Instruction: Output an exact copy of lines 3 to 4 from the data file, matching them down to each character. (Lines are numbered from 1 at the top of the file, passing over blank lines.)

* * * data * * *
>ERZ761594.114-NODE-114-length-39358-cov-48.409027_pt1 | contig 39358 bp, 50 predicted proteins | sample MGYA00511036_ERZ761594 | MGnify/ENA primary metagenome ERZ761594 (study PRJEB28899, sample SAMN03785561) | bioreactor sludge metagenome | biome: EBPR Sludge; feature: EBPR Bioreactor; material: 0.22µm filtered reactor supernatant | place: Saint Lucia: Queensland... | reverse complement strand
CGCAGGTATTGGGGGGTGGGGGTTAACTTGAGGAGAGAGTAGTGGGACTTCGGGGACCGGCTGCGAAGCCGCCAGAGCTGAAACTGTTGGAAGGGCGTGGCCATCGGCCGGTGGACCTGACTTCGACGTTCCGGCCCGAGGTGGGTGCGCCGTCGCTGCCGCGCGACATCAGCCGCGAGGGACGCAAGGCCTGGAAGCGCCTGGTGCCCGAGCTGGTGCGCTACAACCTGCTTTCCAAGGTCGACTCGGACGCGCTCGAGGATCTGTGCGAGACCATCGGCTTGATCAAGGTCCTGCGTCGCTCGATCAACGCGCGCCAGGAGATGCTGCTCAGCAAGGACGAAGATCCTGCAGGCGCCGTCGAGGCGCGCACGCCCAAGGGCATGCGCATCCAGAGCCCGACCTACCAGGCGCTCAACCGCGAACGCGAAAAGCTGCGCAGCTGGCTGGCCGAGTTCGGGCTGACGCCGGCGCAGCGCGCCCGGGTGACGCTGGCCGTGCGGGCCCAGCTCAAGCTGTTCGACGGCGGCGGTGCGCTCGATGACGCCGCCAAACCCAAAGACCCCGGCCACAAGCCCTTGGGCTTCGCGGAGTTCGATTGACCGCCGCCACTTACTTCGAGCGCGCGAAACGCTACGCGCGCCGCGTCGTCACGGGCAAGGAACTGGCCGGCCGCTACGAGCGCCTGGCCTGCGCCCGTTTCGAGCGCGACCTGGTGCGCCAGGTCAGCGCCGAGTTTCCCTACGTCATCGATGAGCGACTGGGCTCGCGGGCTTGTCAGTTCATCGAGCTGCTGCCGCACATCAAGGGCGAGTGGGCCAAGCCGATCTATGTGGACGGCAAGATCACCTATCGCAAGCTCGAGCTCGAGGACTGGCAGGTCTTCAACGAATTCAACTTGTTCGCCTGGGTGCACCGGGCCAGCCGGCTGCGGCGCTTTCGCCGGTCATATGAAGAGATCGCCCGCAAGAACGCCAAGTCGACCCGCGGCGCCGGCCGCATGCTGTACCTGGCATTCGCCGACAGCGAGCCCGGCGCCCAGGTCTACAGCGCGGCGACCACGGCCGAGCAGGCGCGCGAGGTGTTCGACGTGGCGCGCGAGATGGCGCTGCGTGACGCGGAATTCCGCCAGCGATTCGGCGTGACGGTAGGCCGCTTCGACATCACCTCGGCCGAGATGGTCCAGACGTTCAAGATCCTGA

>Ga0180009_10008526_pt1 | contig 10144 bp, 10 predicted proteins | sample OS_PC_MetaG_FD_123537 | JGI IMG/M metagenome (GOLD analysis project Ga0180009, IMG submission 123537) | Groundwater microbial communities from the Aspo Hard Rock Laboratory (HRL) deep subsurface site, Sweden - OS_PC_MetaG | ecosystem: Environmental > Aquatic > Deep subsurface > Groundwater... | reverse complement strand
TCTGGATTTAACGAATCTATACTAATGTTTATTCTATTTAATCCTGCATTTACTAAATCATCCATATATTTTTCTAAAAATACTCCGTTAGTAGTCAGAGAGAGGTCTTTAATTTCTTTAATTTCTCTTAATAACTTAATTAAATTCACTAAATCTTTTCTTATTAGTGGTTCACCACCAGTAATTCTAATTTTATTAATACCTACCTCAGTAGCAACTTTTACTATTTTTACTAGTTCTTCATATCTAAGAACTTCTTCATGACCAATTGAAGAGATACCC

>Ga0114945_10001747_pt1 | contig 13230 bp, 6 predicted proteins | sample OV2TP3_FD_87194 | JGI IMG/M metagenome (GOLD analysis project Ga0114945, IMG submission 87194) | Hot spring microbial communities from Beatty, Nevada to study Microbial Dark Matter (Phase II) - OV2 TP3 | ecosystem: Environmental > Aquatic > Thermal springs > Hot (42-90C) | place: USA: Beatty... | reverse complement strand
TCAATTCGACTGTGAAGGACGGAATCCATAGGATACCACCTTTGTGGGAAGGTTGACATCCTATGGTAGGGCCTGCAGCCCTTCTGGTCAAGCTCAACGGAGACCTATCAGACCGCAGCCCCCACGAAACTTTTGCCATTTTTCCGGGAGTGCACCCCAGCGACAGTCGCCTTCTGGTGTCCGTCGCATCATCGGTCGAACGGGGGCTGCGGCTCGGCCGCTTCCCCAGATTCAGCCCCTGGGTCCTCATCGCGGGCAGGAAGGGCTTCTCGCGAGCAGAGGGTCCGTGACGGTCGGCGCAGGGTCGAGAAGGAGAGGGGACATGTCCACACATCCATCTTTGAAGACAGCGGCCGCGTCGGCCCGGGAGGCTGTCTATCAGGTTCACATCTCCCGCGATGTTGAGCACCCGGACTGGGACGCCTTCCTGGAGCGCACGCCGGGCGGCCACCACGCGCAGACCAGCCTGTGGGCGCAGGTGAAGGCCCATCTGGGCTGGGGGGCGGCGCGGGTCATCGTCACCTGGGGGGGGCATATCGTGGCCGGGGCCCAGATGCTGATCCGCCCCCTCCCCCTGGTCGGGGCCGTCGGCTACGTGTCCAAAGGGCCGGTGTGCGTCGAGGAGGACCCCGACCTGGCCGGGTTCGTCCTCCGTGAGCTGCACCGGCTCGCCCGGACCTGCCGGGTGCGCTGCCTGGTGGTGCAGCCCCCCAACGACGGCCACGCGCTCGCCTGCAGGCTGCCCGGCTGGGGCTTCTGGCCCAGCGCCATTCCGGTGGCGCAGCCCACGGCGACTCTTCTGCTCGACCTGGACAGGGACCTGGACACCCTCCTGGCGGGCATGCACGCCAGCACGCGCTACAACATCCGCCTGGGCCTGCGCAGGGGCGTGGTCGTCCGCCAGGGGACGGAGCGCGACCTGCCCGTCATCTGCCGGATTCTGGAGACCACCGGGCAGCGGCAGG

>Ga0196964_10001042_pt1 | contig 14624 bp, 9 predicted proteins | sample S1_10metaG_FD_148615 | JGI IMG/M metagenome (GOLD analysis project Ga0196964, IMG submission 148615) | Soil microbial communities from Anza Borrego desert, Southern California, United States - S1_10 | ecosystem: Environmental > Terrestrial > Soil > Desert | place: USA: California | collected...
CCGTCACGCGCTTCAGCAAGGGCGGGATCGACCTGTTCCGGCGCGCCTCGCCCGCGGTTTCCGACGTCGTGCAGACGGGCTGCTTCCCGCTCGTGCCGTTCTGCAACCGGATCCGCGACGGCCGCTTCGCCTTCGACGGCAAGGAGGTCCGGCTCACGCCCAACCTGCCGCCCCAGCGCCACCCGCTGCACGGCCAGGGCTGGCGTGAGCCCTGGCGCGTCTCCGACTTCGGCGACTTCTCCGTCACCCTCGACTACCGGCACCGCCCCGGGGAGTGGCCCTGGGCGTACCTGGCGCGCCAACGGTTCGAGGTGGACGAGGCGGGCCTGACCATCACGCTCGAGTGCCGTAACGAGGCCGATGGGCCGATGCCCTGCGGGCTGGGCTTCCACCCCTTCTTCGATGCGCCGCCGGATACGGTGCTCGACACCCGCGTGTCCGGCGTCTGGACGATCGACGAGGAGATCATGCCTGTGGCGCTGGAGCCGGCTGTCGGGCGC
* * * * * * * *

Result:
>Ga0180009_10008526_pt1 | contig 10144 bp, 10 predicted proteins | sample OS_PC_MetaG_FD_123537 | JGI IMG/M metagenome (GOLD analysis project Ga0180009, IMG submission 123537) | Groundwater microbial communities from the Aspo Hard Rock Laboratory (HRL) deep subsurface site, Sweden - OS_PC_MetaG | ecosystem: Environmental > Aquatic > Deep subsurface > Groundwater... | reverse complement strand
TCTGGATTTAACGAATCTATACTAATGTTTATTCTATTTAATCCTGCATTTACTAAATCATCCATATATTTTTCTAAAAATACTCCGTTAGTAGTCAGAGAGAGGTCTTTAATTTCTTTAATTTCTCTTAATAACTTAATTAAATTCACTAAATCTTTTCTTATTAGTGGTTCACCACCAGTAATTCTAATTTTATTAATACCTACCTCAGTAGCAACTTTTACTATTTTTACTAGTTCTTCATATCTAAGAACTTCTTCATGACCAATTGAAGAGATACCC